Over a decade ago, Mark Liberman posted at the Log about a garbled account of a “magical sounding gibberish language”; I won’t confuse you with the details, which turned out to be irrelevant, but the upshot was that the actual term was grammelot, which seems to have been invented by Dario Fo. A followup post has more details, and makes it clear that the notion that it is “a gibberish language … that was first described over 500 years ago” is balderdash. Mark wrote:
The confusion seems to have arisen because of Fo’s references to the 16th-century playwright Angelo Beolco. In Fo’s Nobel acceptance speech, he gave credit to “Ruzzante Beolco, my greatest master along with Molière”, called him “until Shakespeare, doubtless the greatest playwright of renaissance Europe”, and referred to the inspiration of Ruzzante’s linguistic inventiveness:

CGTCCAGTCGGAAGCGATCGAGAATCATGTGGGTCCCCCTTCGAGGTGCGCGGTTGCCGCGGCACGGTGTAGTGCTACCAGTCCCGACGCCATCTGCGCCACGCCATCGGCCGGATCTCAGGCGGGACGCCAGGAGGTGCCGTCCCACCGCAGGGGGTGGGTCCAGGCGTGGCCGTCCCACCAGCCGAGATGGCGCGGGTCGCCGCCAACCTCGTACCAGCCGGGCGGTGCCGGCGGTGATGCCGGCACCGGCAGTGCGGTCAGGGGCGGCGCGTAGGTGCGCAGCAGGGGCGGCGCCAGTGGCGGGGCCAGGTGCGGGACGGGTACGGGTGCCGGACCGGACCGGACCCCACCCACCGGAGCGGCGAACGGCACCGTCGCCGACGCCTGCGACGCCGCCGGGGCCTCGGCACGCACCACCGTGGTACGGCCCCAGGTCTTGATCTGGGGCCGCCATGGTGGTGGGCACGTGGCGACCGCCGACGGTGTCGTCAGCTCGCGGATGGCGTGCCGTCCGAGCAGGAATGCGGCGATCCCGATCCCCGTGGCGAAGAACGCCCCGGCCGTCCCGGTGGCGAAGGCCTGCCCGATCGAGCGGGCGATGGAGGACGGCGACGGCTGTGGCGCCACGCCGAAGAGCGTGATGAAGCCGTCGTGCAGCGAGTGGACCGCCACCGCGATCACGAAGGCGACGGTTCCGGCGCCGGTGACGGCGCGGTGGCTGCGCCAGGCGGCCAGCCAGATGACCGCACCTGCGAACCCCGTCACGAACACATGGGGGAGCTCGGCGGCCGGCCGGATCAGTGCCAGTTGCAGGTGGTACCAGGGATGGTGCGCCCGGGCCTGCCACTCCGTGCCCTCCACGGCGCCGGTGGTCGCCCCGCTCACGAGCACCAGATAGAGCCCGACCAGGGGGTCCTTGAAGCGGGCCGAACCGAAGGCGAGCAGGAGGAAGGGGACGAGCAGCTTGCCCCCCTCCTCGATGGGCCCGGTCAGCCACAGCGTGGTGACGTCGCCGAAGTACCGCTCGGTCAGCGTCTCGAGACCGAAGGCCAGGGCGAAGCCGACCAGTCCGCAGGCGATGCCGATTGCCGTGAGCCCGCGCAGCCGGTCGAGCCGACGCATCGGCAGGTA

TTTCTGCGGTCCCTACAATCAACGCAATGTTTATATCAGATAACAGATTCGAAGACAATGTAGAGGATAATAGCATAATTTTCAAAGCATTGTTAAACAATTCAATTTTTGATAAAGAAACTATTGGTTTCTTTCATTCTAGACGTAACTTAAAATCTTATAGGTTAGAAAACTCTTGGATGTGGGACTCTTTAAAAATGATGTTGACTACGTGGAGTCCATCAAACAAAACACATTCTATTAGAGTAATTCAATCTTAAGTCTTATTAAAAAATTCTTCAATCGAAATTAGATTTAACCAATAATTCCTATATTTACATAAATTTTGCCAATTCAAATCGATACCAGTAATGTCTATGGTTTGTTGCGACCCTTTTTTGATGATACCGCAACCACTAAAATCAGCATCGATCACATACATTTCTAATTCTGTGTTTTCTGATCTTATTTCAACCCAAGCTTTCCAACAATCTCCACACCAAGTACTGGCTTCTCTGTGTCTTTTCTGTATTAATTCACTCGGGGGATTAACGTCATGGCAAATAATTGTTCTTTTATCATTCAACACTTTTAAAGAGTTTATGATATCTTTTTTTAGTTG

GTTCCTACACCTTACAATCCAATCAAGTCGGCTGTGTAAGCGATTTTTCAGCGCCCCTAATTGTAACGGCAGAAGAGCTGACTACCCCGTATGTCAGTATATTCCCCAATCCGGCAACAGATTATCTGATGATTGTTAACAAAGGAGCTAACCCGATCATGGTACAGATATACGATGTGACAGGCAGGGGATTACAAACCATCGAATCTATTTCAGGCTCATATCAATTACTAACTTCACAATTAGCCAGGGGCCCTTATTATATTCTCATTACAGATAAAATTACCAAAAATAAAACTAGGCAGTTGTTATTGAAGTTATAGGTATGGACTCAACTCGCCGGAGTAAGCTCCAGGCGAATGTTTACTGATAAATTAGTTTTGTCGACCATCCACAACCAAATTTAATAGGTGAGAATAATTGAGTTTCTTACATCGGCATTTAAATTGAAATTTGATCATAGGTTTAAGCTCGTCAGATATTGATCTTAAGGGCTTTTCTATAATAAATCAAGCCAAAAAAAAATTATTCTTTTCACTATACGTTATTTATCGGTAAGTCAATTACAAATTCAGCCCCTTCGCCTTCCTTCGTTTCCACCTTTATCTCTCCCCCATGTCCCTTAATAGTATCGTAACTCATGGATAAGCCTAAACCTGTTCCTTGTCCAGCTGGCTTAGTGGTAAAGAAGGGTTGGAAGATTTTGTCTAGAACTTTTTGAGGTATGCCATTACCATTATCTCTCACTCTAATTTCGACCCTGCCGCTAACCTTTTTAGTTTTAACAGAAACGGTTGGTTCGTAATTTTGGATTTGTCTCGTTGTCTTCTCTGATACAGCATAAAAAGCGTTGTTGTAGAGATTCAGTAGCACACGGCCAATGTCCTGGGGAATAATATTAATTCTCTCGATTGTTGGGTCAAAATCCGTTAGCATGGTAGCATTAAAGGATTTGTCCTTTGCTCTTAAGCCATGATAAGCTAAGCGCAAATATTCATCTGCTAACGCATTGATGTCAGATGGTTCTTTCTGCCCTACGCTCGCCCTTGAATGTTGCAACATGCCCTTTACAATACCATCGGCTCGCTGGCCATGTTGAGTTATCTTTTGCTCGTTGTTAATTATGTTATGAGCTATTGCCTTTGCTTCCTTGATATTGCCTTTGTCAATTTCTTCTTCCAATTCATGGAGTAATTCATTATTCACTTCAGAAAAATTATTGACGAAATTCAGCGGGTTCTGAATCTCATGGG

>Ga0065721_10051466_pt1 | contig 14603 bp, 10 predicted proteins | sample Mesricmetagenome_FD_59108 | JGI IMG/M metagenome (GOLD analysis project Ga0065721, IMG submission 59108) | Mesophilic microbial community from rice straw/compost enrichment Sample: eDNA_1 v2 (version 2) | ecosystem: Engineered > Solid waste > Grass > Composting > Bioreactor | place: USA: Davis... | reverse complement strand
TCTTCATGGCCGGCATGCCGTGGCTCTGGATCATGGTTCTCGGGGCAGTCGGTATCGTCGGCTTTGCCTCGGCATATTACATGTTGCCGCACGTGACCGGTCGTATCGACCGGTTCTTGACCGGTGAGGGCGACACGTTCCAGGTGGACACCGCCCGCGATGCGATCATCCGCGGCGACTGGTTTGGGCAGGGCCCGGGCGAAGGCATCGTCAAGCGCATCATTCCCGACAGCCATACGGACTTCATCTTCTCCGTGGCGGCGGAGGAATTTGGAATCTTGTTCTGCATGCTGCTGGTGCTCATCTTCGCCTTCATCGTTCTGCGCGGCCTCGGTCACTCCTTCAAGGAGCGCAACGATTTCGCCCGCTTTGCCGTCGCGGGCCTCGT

Ruzzante, the true father of the Commedia dell’Arte, also constructed a language of his own, a language of and for the theatre, based on a variety of tongues: the dialects of the Po Valley, expressions in Latin, Spanish, even German, all mixed with onomatopoeic sounds of his own invention. It is from him, from Beolco Ruzzante, that I’ve learned to free myself from conventional literary writing and to express myself with words that you can chew, with unusual sounds, with various techniques of rhythm and breathing, even with the rambling nonsense-speech of the grammelot.
(Wikipedia says that Angelo Beolco was “better known by the nickname Il Ruzzante.”) Stefano Taschini suggested that “Grammelot might result from the composition of the French words grammaire, mêler, and argot.” The exact history is murky, and if anyone knows anything more, please share. Thanks for the links go to Michael Trevor, who found out about “Grammelot” from this article on the invented penguin language Pingu, which calls Grammelot “a technique that has been used in theatre and commedia dell’arte for hundreds of years,” which may or may not be true depending on how narrowly you’re defining “technique”; at any rate, it certainly wasn’t called Grammelot.